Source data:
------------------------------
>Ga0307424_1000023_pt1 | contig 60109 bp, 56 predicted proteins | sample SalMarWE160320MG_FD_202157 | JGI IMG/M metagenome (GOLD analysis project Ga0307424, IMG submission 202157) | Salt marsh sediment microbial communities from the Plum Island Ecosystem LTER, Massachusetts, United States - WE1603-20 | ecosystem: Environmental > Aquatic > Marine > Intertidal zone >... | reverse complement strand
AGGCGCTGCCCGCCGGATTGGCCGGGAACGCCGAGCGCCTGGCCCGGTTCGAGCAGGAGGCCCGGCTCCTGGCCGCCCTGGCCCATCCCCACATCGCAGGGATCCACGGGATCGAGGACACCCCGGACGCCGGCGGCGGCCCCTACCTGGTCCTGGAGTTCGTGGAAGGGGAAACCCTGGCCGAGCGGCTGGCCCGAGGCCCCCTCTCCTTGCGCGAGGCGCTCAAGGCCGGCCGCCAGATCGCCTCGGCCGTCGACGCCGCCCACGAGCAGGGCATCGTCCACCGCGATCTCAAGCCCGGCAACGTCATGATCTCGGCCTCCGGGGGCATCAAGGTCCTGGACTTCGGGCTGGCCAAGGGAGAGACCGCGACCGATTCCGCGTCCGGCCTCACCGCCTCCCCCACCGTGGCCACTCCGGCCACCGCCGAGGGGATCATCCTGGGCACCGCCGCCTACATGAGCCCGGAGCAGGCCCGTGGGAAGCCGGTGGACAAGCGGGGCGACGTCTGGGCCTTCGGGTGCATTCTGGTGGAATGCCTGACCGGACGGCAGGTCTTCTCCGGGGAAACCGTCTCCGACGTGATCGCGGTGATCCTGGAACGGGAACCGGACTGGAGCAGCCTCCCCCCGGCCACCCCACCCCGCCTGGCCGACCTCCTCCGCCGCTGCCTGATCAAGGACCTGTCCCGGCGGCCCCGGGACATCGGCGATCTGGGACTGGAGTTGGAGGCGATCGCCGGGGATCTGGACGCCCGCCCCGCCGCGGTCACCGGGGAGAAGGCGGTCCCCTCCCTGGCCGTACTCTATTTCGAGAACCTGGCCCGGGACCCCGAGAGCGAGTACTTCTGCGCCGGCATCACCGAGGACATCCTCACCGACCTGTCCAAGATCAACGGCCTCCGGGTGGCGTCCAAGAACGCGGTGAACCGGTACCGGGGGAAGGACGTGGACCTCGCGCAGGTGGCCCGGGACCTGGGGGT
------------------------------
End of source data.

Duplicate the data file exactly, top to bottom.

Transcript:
>Ga0307424_1000023_pt1 | contig 60109 bp, 56 predicted proteins | sample SalMarWE160320MG_FD_202157 | JGI IMG/M metagenome (GOLD analysis project Ga0307424, IMG submission 202157) | Salt marsh sediment microbial communities from the Plum Island Ecosystem LTER, Massachusetts, United States - WE1603-20 | ecosystem: Environmental > Aquatic > Marine > Intertidal zone >... | reverse complement strand
AGGCGCTGCCCGCCGGATTGGCCGGGAACGCCGAGCGCCTGGCCCGGTTCGAGCAGGAGGCCCGGCTCCTGGCCGCCCTGGCCCATCCCCACATCGCAGGGATCCACGGGATCGAGGACACCCCGGACGCCGGCGGCGGCCCCTACCTGGTCCTGGAGTTCGTGGAAGGGGAAACCCTGGCCGAGCGGCTGGCCCGAGGCCCCCTCTCCTTGCGCGAGGCGCTCAAGGCCGGCCGCCAGATCGCCTCGGCCGTCGACGCCGCCCACGAGCAGGGCATCGTCCACCGCGATCTCAAGCCCGGCAACGTCATGATCTCGGCCTCCGGGGGCATCAAGGTCCTGGACTTCGGGCTGGCCAAGGGAGAGACCGCGACCGATTCCGCGTCCGGCCTCACCGCCTCCCCCACCGTGGCCACTCCGGCCACCGCCGAGGGGATCATCCTGGGCACCGCCGCCTACATGAGCCCGGAGCAGGCCCGTGGGAAGCCGGTGGACAAGCGGGGCGACGTCTGGGCCTTCGGGTGCATTCTGGTGGAATGCCTGACCGGACGGCAGGTCTTCTCCGGGGAAACCGTCTCCGACGTGATCGCGGTGATCCTGGAACGGGAACCGGACTGGAGCAGCCTCCCCCCGGCCACCCCACCCCGCCTGGCCGACCTCCTCCGCCGCTGCCTGATCAAGGACCTGTCCCGGCGGCCCCGGGACATCGGCGATCTGGGACTGGAGTTGGAGGCGATCGCCGGGGATCTGGACGCCCGCCCCGCCGCGGTCACCGGGGAGAAGGCGGTCCCCTCCCTGGCCGTACTCTATTTCGAGAACCTGGCCCGGGACCCCGAGAGCGAGTACTTCTGCGCCGGCATCACCGAGGACATCCTCACCGACCTGTCCAAGATCAACGGCCTCCGGGTGGCGTCCAAGAACGCGGTGAACCGGTACCGGGGGAAGGACGTGGACCTCGCGCAGGTGGCCCGGGACCTGGGGGT